Manitoba, September 9, 2003 -- CropChoice news -- Reuters,
09/08/03 via Agnet: After spending thousands
of hours over four years discussing how best to label
foods that contain genetically modified ingredients,
a Canadian committee was cited as saying on Monday it
has agreed on voluntary rules, but the standards won't
be made public before they have been approved by the
Canadian General Standards Board, which could take months.
Nora Mishikawa of the Canadian Food Inspection Agency
was quoted as saying, "What they're saying is that,
at this point in time, it's at a stage where they feel
consensus is reached."
Jeanne Cruikshank of the Canadian Council of Grocery
Distributors, who has been part of the committee since
it began in 1999, was cited as saying that Canadian
food makers will not be forced to indicate whether or
not their products contain GM ingredients, but if they
want to make claims on the subject, they have to be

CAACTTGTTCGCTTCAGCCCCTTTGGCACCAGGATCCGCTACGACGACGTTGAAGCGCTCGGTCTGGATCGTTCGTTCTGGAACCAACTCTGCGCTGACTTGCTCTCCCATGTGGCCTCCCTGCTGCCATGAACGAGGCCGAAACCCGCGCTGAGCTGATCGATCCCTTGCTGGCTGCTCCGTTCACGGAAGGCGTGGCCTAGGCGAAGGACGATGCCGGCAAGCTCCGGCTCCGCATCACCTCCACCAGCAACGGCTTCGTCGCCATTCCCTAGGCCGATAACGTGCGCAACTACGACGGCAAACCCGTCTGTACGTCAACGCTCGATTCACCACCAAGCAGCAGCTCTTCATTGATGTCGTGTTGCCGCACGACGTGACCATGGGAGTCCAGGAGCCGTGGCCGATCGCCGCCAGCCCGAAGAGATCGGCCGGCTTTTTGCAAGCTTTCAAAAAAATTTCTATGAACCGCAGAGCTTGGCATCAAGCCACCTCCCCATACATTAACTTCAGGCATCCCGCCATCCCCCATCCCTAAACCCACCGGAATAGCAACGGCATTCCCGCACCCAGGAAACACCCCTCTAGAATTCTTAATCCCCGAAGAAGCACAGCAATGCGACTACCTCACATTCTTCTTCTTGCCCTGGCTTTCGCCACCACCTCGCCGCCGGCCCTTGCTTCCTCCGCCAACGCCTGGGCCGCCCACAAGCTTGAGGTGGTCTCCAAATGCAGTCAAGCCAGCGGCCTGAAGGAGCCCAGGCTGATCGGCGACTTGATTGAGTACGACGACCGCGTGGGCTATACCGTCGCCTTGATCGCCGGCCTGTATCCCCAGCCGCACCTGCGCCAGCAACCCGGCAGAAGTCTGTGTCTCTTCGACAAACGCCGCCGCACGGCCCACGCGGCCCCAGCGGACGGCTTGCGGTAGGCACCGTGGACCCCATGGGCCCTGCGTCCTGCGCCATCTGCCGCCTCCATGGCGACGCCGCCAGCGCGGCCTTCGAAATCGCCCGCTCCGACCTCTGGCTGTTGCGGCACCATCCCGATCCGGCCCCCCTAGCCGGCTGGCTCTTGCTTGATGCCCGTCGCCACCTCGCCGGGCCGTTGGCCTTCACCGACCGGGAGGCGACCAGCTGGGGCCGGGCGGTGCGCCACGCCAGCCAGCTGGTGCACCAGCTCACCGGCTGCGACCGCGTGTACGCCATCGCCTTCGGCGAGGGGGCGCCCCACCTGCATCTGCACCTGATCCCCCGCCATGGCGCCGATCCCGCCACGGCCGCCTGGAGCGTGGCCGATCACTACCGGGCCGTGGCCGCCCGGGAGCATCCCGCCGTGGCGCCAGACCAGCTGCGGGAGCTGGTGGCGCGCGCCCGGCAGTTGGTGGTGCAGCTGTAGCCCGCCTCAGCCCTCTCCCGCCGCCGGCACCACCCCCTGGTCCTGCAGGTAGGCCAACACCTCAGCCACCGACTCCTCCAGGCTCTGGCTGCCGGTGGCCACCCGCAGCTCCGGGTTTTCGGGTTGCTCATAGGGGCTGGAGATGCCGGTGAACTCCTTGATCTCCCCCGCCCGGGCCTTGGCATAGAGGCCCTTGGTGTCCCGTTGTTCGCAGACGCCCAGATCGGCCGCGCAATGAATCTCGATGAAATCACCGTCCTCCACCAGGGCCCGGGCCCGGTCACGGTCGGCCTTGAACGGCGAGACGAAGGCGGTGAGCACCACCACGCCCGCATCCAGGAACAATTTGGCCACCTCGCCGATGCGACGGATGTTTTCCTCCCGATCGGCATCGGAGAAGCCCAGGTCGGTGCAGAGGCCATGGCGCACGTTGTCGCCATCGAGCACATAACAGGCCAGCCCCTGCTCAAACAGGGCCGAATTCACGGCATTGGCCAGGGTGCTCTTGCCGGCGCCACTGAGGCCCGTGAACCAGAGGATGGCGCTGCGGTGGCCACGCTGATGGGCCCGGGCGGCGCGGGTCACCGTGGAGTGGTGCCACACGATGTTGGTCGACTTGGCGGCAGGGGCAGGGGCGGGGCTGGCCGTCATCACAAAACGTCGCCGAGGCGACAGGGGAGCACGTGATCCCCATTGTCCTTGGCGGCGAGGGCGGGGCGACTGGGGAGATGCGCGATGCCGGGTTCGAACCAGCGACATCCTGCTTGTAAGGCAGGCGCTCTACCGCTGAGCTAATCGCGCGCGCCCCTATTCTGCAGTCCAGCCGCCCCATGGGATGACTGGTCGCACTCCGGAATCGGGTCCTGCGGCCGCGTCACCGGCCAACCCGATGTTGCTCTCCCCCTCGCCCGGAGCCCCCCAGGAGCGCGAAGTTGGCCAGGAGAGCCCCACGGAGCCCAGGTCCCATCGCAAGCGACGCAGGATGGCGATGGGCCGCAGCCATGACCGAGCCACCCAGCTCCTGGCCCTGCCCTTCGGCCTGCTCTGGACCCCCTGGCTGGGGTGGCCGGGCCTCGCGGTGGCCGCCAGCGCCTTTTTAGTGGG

able to prove them, adding, "I think it would be
incorrect to think that suddenly there's going to be
a proliferation of labels, but when there are labels,
you can know that they are truthful, and they are based
on some consistent set of rules."
The stories say that the rules are controversial in
part because food containing less than 5 percent GM
content can have a label stating it does not contain
Cruikshank was further quoted as saying, "It is
more likely the 'does not contain' products that are
going to be labeled first, because we can do those with
the most accuracy."
The stories note that activists who oppose GM food
slammed the voluntary labeling scheme, noting many consumer
groups dropped out of the process because they believe
food makers won't have an incentive to label food that
contains GM ingredients.
Patrick Venditti of Greenpeace, a group that boycotted
the process because it wanted mandatory labels, was
quoted as saying, "When they say they have consensus,
they're really saying they have consensus between industry